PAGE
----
President Bush has named the Joint Chiefs of Staff Director of Operations to a newly created position innocuously titled the “assistant to the president and deputy national security advisor for Iraq and Afghanistan policy and implementation.” The more popular moniker for this position is the “war czar.”
This is not about Lt. Gen. Douglas Lute; by all accounts, he is a fine officer. This is about the need—or perhaps more importantly the wisdom—of creating such a position. We already have a czar for America’s wars – he’s called the Secretary of Defense. And we already have a war czar for the conflicts in Iraq and Afghanistan – he’s called the Commander, U.S. Central Command (COMCENT).
Okay, I can hear the arguments already. The new position is in charge of not only the military aspects of our operations, but the civilian effort as well – the “hearts and minds” – in both countries. In other words, it spans the purview of both the Defense and State departments and requires a coordinator. Well, that’s part of the problem with the administration’s handling of the wars thus far. They need to realize that these are still wars and wars require a combat commander to run the show, not an “advisor.”
This is exactly how we got into the situation we now face in Iraq. The administration was so anxious to put a civilian face on the invasion of Iraq that it appointed a civilian administrator before the bullets stopped flying. We all know how well that turned out – Ambassador Jerry Bremer disbanded the Iraqi army and botched the security situation so badly that we are still there four years later fighting an insurgency that threatens to erupt into a full-scale civil war. Maybe if we had let the generals prosecute a war instead of letting an administrator manage the “transition” prematurely, it might have been over by now.
So, to continue the failed policy of portraying this as a political effort rather than the war that it is, the president appoints an Army general to the National Security Council to oversee the efforts of the Defense and State departments.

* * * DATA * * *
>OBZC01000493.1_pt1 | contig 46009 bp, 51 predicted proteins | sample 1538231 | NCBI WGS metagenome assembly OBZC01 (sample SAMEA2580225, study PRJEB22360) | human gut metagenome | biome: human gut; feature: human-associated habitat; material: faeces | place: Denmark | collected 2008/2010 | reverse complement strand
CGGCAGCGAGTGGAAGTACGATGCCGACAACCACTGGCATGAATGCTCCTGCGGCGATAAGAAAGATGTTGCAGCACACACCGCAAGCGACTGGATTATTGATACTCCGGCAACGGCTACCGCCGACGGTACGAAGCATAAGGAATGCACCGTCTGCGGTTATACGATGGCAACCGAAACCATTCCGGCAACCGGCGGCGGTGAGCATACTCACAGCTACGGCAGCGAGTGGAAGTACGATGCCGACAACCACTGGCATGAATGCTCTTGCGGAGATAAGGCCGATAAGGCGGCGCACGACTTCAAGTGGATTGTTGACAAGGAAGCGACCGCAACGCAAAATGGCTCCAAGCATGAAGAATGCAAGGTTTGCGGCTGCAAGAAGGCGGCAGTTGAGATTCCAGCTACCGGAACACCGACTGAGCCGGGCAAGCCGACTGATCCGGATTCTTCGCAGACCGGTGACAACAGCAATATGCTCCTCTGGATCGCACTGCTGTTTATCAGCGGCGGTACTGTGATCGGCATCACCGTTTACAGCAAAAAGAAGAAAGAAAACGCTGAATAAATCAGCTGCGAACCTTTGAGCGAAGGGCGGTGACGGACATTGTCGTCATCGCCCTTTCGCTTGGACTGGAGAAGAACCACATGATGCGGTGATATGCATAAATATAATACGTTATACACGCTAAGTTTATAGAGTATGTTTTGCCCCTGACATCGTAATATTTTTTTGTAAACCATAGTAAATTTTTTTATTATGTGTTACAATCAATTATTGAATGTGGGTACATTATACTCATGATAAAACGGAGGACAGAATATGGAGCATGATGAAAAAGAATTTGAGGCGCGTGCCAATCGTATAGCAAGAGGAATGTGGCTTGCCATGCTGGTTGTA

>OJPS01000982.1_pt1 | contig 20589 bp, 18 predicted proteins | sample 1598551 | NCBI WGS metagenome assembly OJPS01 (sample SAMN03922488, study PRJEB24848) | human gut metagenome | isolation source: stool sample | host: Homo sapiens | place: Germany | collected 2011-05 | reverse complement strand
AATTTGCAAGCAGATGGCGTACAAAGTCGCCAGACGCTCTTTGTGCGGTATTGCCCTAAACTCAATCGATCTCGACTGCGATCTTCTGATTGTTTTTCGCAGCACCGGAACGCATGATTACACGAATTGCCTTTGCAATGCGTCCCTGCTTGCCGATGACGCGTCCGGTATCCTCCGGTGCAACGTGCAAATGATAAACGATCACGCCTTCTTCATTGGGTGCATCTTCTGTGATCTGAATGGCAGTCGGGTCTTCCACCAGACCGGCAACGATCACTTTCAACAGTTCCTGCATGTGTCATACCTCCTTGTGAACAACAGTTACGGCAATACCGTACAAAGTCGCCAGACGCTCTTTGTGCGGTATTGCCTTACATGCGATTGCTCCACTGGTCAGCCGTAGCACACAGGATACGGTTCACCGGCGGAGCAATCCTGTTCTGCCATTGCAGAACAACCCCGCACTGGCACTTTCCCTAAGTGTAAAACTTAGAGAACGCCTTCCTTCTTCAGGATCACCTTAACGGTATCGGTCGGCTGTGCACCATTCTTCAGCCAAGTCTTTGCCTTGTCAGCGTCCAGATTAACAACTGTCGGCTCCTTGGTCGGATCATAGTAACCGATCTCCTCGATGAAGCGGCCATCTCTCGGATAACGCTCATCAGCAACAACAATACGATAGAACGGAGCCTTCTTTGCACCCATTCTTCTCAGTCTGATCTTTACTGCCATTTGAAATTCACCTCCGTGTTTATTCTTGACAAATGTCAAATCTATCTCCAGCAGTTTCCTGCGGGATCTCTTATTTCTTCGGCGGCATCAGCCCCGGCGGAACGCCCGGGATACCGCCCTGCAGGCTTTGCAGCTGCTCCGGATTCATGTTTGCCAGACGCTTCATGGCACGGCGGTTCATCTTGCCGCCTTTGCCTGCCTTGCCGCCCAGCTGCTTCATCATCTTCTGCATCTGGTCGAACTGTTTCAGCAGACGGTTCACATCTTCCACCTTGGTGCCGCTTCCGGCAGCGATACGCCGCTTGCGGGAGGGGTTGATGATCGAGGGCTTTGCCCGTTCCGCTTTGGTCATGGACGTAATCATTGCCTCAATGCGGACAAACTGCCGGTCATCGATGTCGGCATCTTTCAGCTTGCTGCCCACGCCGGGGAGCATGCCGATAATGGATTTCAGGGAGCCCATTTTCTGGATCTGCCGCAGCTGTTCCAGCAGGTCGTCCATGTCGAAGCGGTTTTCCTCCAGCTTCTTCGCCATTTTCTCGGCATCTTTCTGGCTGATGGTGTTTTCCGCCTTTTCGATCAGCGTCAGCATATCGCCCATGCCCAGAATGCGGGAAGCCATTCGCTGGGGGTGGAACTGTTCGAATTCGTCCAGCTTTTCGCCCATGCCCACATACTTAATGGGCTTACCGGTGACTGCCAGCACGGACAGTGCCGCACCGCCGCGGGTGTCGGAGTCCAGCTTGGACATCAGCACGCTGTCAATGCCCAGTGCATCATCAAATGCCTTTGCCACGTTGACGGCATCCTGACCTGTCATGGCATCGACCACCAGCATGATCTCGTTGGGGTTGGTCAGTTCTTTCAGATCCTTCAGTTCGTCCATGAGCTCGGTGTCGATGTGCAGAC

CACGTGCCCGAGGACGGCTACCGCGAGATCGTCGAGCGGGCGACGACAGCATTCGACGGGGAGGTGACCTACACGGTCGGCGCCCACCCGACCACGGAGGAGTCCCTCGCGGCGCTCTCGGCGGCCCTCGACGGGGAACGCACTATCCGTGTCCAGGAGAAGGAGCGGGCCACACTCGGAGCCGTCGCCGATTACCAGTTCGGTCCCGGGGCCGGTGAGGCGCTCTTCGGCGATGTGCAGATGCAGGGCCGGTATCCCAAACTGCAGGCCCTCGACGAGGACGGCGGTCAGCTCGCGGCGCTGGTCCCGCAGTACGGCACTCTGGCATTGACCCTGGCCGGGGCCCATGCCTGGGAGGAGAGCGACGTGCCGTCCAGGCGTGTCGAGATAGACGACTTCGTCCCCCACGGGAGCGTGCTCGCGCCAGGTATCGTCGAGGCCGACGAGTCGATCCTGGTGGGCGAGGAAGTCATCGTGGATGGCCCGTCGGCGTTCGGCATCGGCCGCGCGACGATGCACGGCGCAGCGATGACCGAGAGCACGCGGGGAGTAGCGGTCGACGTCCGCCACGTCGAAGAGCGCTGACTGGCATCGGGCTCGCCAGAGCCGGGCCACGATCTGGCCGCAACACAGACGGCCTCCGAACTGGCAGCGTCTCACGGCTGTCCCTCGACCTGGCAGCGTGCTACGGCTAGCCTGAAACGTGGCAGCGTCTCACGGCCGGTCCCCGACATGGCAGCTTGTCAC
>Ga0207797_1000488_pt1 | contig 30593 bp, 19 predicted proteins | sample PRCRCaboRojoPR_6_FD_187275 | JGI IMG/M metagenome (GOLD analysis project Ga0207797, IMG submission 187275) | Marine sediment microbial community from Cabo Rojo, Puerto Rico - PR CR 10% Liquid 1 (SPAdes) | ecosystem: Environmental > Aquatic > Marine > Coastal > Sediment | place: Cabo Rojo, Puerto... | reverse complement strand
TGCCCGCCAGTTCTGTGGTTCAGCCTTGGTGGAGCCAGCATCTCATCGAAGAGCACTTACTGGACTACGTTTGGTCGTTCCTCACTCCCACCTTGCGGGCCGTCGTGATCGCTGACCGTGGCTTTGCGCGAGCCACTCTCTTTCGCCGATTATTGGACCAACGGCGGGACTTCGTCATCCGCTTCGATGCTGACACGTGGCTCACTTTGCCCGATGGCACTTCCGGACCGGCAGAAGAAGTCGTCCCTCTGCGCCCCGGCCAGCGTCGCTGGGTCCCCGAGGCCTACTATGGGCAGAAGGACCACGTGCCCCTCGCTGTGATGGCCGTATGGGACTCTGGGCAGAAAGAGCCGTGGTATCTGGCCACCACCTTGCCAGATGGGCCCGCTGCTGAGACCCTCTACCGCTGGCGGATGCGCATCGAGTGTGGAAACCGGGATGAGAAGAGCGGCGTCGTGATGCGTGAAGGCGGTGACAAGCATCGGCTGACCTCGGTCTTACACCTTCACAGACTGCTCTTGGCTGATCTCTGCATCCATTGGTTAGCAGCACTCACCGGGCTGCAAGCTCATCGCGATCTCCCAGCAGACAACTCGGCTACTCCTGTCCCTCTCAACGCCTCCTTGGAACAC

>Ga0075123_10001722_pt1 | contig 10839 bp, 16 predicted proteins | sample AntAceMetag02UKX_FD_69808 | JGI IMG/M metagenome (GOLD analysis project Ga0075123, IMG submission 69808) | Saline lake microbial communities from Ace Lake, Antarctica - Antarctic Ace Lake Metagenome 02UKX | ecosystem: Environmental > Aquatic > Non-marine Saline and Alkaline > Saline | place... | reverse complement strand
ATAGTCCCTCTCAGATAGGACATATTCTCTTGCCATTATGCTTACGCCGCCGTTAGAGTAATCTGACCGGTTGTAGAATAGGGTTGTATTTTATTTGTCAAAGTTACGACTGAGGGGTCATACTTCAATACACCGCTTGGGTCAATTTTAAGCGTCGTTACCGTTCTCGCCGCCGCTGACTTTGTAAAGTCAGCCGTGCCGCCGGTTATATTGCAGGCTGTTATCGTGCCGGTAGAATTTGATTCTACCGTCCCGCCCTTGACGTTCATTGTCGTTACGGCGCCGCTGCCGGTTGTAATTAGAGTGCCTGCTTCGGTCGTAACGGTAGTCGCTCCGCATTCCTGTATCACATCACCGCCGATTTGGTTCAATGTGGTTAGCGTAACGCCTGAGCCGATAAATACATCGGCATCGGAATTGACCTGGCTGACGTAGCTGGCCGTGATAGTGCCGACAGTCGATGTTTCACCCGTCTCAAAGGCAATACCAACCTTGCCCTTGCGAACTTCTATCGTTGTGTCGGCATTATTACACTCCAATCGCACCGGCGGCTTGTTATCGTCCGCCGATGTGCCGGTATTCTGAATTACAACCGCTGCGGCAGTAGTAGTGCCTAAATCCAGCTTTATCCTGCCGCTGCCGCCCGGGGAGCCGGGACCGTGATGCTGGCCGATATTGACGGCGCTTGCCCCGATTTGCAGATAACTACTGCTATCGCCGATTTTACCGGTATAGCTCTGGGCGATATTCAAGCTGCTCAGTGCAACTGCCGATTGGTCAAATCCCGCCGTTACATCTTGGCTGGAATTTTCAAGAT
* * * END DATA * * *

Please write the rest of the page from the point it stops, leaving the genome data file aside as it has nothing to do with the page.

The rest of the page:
For those of us who served at the Pentagon in the late 1980’s, this is reminiscent of the tyranny of the National Security Council when field-grade military officers assigned to the White House dictated “policy and implementation” to the generals. We all know how that worked out. Anyone remember Iran-Contra?
We are fighting a war and we have a defined chain of command. The Constitution establishes the president as the commander in chief. The Goldwater-Nichols Department of Defense Reorganization Act of 1986 establishes the military chain of command from the president (the commander in chief) to the Secretary of Defense, to the combatant commander, in this case COMCENT.
What happens when LTG Lute calls the Secretary of Defense (or State) and directs something be done and the Secretary disagrees? This sets up confusion and confrontation inside the administration. Then it has to go to the president for resolution.
Instead of creating yet another layer of authority between the president and troops in the field, how about some clear unambiguous direction to the Secretary of Defense and the field commander? The commander of the Central Command and the commander of Multinational Forces-Iraq need to hear orders loud and clear directly from the president and the Secretary of Defense, not guidance from an advisor.